Wyoming Liberty Group
In the 2015 Wyoming General Session, a bill to limit use of drones—or unmanned aerial surveillance—by the law enforcement failed in the Senate Judiciary Committee after passing the House. The bill was sponsored by the Joint Judiciary Committee following the 2014-15 interim, but underwent amendments on its journey through the legislature that ultimately kept it from going before the Senate. In its original format, the bill would have required police to get a warrant before using drones to conduct searches in criminal investigations. The bill was not considered in the recent 2016 Budget Session, but the topic is certainly not going away.
House Bill 18 – the Drone Protection Act – died this morning in the Senate Judiciary Committee by a vote of 2-3. The bill was a committee bill, considered by the Joint Judiciary Committee (that is, the Senate and House committees together) in the interim between the 2014 and 2015 legislative sessions. The bill passed the House 41-19, but had House committee and additional floor amendments that raised concerns in the Senate Judiciary.
RAWLINS, WY – Wyoming Liberty Group provided information to the Joint Judiciary Interim Committee as it considered legislation that would regulate the use of unmanned aerial vehicles-commonly known as drones-by law enforcement agencies.
“Drones are quickly becoming smaller, more efficient, cheaper and common,” said Steve Klein, WyLiberty staff attorney. “Despite this, courts treat them just like manned airplanes when they’re used for surveillance, meaning police do not need to get a warrant before using them. The Judiciary Committee should adopt a committee bill that would fix this by requiring a warrant for most investigations using drones.”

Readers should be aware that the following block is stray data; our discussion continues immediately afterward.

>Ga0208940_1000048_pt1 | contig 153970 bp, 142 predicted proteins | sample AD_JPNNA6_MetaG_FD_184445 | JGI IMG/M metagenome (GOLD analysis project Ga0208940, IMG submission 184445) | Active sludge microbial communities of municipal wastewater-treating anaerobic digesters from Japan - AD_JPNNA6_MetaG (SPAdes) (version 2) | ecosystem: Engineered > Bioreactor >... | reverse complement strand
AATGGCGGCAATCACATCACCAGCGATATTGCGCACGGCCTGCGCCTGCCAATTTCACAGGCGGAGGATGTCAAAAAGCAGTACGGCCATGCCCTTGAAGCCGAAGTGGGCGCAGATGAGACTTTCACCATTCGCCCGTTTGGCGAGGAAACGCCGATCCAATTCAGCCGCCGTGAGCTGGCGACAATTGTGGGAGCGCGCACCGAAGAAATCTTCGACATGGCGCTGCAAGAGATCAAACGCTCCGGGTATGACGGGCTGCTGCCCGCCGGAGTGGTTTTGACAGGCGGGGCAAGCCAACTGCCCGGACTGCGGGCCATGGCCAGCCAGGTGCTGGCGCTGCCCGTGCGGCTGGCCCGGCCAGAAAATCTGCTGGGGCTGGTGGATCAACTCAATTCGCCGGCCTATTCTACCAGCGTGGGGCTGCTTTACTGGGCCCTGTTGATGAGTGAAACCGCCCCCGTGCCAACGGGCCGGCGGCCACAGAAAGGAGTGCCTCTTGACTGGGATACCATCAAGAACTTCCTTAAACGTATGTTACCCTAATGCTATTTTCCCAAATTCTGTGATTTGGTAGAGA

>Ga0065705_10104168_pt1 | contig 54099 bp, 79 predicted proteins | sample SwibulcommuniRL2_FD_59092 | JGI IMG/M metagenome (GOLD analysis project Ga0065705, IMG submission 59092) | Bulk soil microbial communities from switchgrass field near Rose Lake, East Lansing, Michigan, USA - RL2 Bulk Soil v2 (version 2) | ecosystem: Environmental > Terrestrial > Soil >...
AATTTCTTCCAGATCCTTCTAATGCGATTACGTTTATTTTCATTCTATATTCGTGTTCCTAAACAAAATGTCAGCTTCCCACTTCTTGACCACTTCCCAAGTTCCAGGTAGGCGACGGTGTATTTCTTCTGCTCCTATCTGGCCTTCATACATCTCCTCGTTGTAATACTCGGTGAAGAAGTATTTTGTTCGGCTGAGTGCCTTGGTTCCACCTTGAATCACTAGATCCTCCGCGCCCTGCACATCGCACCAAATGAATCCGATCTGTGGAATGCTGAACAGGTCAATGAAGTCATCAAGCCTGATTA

Next month (May 12 and 13) the Joint Judiciary Interim Committee will meet in Rawlins in the first of three meetings between the 2014 and 2015 legislative sessions. One of the topics they will address is drones, more technically known as unmanned aerial vehicles (UAVs) or unmanned aerial systems (UAS). I appreciate the committee taking this up, since bills addressing law enforcement use of drones were introduced in our legislature in both this past session and the 2013 session.
Now that marijuana is legal in Colorado under state law for not only medicinal but recreational use by people over 21, a new industry is taking off. As reported earlier this week by the Denver Post,
“Commercial real estate tracker Xceligent Inc. estimates that marijuana cultivation and manufacturing facilities in [Denver] occupy about 4.5 million square feet — the equivalent of 78 football fields.”